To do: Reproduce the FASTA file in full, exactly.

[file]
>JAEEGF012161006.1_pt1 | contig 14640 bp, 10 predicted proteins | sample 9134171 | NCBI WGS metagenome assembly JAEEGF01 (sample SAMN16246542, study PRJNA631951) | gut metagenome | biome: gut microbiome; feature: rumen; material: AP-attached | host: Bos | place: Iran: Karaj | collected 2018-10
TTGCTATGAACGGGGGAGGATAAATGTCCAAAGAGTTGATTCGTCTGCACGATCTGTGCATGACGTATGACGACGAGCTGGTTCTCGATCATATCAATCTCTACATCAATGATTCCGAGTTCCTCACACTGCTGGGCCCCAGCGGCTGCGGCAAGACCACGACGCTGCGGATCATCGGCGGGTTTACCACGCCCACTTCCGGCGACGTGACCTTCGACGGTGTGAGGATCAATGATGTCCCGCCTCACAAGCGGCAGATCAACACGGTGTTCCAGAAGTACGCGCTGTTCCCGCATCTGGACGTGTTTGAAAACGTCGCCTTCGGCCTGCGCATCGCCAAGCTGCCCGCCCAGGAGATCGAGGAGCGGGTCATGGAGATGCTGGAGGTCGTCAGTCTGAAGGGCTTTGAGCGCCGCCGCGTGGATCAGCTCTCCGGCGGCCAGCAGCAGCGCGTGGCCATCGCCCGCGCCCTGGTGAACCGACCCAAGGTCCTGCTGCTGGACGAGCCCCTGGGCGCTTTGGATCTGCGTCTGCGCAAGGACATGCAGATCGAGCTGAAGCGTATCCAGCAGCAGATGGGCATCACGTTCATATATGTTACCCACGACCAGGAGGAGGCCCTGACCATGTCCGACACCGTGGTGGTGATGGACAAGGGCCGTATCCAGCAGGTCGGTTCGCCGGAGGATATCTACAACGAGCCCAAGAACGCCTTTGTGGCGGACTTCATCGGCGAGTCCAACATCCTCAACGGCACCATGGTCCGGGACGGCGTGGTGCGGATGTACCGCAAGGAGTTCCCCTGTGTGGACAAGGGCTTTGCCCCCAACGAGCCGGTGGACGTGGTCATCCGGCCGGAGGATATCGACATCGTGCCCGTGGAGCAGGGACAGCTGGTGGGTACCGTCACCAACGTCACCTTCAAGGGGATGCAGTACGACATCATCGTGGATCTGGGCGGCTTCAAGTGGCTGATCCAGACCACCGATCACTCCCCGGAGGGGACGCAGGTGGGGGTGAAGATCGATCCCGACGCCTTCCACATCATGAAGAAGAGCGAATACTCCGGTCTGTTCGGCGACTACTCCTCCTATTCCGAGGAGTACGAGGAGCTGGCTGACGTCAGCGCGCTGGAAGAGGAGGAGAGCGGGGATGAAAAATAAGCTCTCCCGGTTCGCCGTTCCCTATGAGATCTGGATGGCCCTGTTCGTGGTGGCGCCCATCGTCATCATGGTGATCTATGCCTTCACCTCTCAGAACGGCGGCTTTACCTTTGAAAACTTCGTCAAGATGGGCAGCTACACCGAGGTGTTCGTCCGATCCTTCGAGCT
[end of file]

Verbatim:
>JAEEGF012161006.1_pt1 | contig 14640 bp, 10 predicted proteins | sample 9134171 | NCBI WGS metagenome assembly JAEEGF01 (sample SAMN16246542, study PRJNA631951) | gut metagenome | biome: gut microbiome; feature: rumen; material: AP-attached | host: Bos | place: Iran: Karaj | collected 2018-10
TTGCTATGAACGGGGGAGGATAAATGTCCAAAGAGTTGATTCGTCTGCACGATCTGTGCATGACGTATGACGACGAGCTGGTTCTCGATCATATCAATCTCTACATCAATGATTCCGAGTTCCTCACACTGCTGGGCCCCAGCGGCTGCGGCAAGACCACGACGCTGCGGATCATCGGCGGGTTTACCACGCCCACTTCCGGCGACGTGACCTTCGACGGTGTGAGGATCAATGATGTCCCGCCTCACAAGCGGCAGATCAACACGGTGTTCCAGAAGTACGCGCTGTTCCCGCATCTGGACGTGTTTGAAAACGTCGCCTTCGGCCTGCGCATCGCCAAGCTGCCCGCCCAGGAGATCGAGGAGCGGGTCATGGAGATGCTGGAGGTCGTCAGTCTGAAGGGCTTTGAGCGCCGCCGCGTGGATCAGCTCTCCGGCGGCCAGCAGCAGCGCGTGGCCATCGCCCGCGCCCTGGTGAACCGACCCAAGGTCCTGCTGCTGGACGAGCCCCTGGGCGCTTTGGATCTGCGTCTGCGCAAGGACATGCAGATCGAGCTGAAGCGTATCCAGCAGCAGATGGGCATCACGTTCATATATGTTACCCACGACCAGGAGGAGGCCCTGACCATGTCCGACACCGTGGTGGTGATGGACAAGGGCCGTATCCAGCAGGTCGGTTCGCCGGAGGATATCTACAACGAGCCCAAGAACGCCTTTGTGGCGGACTTCATCGGCGAGTCCAACATCCTCAACGGCACCATGGTCCGGGACGGCGTGGTGCGGATGTACCGCAAGGAGTTCCCCTGTGTGGACAAGGGCTTTGCCCCCAACGAGCCGGTGGACGTGGTCATCCGGCCGGAGGATATCGACATCGTGCCCGTGGAGCAGGGACAGCTGGTGGGTACCGTCACCAACGTCACCTTCAAGGGGATGCAGTACGACATCATCGTGGATCTGGGCGGCTTCAAGTGGCTGATCCAGACCACCGATCACTCCCCGGAGGGGACGCAGGTGGGGGTGAAGATCGATCCCGACGCCTTCCACATCATGAAGAAGAGCGAATACTCCGGTCTGTTCGGCGACTACTCCTCCTATTCCGAGGAGTACGAGGAGCTGGCTGACGTCAGCGCGCTGGAAGAGGAGGAGAGCGGGGATGAAAAATAAGCTCTCCCGGTTCGCCGTTCCCTATGAGATCTGGATGGCCCTGTTCGTGGTGGCGCCCATCGTCATCATGGTGATCTATGCCTTCACCTCTCAGAACGGCGGCTTTACCTTTGAAAACTTCGTCAAGATGGGCAGCTACACCGAGGTGTTCGTCCGATCCTTCGAGCT